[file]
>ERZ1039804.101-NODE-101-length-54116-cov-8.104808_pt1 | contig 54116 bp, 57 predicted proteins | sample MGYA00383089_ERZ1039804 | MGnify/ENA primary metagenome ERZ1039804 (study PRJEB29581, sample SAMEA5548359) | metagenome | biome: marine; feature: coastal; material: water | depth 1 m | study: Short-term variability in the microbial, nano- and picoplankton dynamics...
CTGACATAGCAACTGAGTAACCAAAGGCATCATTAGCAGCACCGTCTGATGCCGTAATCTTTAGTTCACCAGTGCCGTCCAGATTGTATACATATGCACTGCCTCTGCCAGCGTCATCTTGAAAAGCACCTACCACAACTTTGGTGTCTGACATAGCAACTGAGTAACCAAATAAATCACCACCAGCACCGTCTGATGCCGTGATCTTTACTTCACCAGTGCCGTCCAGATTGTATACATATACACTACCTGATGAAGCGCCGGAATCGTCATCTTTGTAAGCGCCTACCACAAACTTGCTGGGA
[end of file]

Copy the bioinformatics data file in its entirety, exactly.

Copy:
>ERZ1039804.101-NODE-101-length-54116-cov-8.104808_pt1 | contig 54116 bp, 57 predicted proteins | sample MGYA00383089_ERZ1039804 | MGnify/ENA primary metagenome ERZ1039804 (study PRJEB29581, sample SAMEA5548359) | metagenome | biome: marine; feature: coastal; material: water | depth 1 m | study: Short-term variability in the microbial, nano- and picoplankton dynamics...
CTGACATAGCAACTGAGTAACCAAAGGCATCATTAGCAGCACCGTCTGATGCCGTAATCTTTAGTTCACCAGTGCCGTCCAGATTGTATACATATGCACTGCCTCTGCCAGCGTCATCTTGAAAAGCACCTACCACAACTTTGGTGTCTGACATAGCAACTGAGTAACCAAATAAATCACCACCAGCACCGTCTGATGCCGTGATCTTTACTTCACCAGTGCCGTCCAGATTGTATACATATACACTACCTGATGAAGCGCCGGAATCGTCATCTTTGTAAGCGCCTACCACAAACTTGCTGGGA